New film supports the right of Chinese women to decide if and when to marry


In the developed world, many take the gains that women have attained as universal around the globe. However, things aren’t quite the same in nations like China, as societal norms in nations like these have conspired to hold women back from realizing their full life potential.

In China, the pressure is immense for young women to get married to men at a very young age. If they get to the age of 25 without being joined in eternal matrimony to any man, society at large deems these ladies as Sheng Nu, which roughly translates into English as leftover women.

Want to build a career if you are a Chinese women? Better do all that (and get married) before 25…

Like other groups of women throughout the world, Chinese females has sought to improve their lot in recent years by acquiring an education that they could use to acquire well paying jobs. However, they are forced to bear the burden of a cultural system that shames them if they don’t somehow find a man to marry before their 25th birthday.

As you might understand though, this is hard to do when you spend hours on end studying and taking tests in extremely challenging academic environments.

It’s even tougher when they leave school to then put in lengthy work hours for their employer so that they can achieve a standing within their profession that is respectful and well compensated in terms of their monthly paycheck.

Despite these efforts, prevailing cultural norms still discount all these gains due to the simple fact that they choose to focus all their energies on achieving academic and career success instead of looking for a husband to support them. This is profoundly unfair, but that’s not the worst thing that is happening to Chinese women these days…

Would you let your parents pick your spouse for you?

Desperate to avoid being judged negatively by their neighbors and their peers, Chinese parents often take matters into their own hands, by making up a list of attributes that will make their unwed Chinese daughters look favorable to potential suitors and then posting these advertisements in open-air marriage markets in major Chinese cities.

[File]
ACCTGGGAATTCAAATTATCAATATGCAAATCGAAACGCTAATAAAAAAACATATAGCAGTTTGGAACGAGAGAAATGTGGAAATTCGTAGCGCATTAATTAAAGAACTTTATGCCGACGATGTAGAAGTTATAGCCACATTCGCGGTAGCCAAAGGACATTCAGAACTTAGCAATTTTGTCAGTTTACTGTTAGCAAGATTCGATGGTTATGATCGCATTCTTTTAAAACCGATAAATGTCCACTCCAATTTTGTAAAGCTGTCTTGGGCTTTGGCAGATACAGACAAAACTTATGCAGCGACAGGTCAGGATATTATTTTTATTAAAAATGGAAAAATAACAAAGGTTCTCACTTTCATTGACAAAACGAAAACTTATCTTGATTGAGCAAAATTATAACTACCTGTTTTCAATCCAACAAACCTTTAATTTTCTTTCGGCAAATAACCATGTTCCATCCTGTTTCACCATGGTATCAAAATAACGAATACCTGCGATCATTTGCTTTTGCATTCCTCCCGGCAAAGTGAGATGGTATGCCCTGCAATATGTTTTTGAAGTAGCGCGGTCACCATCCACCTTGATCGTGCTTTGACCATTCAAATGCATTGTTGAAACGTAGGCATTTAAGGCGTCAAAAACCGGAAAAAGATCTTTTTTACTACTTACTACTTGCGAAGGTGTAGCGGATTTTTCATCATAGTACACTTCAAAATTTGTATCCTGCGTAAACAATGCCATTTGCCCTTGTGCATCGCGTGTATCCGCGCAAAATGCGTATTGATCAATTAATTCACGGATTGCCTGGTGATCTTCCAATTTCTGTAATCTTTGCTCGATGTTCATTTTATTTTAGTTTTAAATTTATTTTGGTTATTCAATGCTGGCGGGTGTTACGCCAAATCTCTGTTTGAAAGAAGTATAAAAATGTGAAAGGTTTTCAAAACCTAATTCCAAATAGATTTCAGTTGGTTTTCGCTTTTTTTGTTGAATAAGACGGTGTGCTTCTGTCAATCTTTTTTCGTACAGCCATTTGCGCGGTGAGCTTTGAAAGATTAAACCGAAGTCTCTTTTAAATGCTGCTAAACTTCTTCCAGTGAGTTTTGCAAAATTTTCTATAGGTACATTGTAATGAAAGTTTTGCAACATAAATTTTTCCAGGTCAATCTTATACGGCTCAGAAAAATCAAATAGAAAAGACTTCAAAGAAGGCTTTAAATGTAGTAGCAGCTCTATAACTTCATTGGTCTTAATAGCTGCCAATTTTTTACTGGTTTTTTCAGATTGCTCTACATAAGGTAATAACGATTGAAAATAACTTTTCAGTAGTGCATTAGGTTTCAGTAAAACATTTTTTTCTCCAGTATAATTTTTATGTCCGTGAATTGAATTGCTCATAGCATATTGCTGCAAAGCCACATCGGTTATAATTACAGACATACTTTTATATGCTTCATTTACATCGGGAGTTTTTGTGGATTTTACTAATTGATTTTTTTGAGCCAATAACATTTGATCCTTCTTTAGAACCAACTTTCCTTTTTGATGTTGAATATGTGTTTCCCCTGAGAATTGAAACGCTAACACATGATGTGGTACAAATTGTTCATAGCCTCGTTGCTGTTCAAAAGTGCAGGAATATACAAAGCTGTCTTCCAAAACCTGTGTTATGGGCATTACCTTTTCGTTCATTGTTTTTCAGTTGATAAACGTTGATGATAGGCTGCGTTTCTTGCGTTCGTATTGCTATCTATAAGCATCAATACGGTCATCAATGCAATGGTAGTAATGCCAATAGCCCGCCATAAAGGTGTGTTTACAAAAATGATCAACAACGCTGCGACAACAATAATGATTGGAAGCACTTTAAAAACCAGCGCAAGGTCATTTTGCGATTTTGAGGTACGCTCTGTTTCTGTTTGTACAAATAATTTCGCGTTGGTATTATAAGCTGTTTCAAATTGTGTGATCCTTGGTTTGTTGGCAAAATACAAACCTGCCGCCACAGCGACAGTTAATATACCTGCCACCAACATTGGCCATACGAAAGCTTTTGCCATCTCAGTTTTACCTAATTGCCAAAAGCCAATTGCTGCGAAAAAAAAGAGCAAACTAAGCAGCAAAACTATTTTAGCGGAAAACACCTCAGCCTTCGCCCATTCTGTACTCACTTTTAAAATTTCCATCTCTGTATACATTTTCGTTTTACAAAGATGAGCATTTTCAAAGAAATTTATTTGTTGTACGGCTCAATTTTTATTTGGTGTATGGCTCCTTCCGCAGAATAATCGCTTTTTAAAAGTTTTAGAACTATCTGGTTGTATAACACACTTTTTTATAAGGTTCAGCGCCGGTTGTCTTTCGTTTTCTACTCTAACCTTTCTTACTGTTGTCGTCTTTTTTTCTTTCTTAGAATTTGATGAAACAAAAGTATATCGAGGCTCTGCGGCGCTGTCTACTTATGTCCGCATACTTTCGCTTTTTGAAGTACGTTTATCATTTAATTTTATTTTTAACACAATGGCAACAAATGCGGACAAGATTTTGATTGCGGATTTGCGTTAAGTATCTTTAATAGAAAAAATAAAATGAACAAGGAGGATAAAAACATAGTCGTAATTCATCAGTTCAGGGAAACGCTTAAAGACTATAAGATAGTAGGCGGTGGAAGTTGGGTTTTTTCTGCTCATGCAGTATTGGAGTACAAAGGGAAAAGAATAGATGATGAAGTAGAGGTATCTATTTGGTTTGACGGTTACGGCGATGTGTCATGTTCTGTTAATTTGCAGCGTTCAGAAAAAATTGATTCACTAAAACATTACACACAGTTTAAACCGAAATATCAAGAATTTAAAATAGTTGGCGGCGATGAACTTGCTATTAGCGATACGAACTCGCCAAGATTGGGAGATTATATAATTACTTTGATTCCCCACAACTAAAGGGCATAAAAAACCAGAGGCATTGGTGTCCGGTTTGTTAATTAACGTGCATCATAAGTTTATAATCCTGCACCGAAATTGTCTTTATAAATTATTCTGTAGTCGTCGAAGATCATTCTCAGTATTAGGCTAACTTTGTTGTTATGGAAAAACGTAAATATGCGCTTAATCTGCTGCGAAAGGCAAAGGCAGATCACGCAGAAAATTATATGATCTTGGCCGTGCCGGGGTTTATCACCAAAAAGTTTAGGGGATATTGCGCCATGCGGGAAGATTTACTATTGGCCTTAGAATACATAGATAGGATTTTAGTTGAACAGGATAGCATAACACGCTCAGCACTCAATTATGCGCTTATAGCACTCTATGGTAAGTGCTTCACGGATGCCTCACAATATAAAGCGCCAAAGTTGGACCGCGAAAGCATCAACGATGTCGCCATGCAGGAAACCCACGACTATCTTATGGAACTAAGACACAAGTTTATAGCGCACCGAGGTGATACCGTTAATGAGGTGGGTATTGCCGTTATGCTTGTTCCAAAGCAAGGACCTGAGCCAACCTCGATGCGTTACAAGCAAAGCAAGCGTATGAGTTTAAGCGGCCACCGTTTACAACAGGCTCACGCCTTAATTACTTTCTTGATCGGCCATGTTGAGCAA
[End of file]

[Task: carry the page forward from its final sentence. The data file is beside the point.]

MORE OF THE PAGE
Here, males that are searching for increasingly rare bachelorettes will meet with those advertising their daughter’s hand in marriage, effectively setting up a situation where the female in the transaction is pressured to accept the suitor, lest they be look down upon, shunned, or even disowned by their parents who want grandchildren more than anything.

With this virtual shotgun arrangement being forced on them, it is tough to focus on other aspects of their life, such as achieving career or educational success, or to simply wait for a mate that they are compatible with.

At the same time, they do not wish to either same nor disappoint their parents, so in the interests of maintaining familial harmony, they often accept a relationship that they don’t want.

The internet is catalyzing change in long unchallenged social conventions

For many years, social traditions have been passed down from one generation to the next, with virtually no difference in practices over time. However, like many technologies, long held social conventions are entering a hockey stick era of exponential change, where many of the practices we embrace in 20 or 30 years time will bear little or no resemblance to what society was like a century ago.

In just the past decade or so (despite the draconian restrictions that China imposes on its internet externally and internally), women have been brought together virtually, both within China and around the world.

As a result, an exchange of ideas has occurred, and with the support of their peers, a new generation of confident and empowered females is set to change what it means to be a woman in China.

A movie that accurately depicts 21st century Chinese woman as they are

This movement will be captured in a film that is set to be released around the world on April 6th, a movement that seeks to end outdated cultural practices that only serves to hurt Chinese society in this modern age.

By revealing these women as real human beings and not as commodities to be hawked in marriage markets, it is hoped that viewers will come away with an appreciation and acceptance for women that choose to marry later in life or not at all.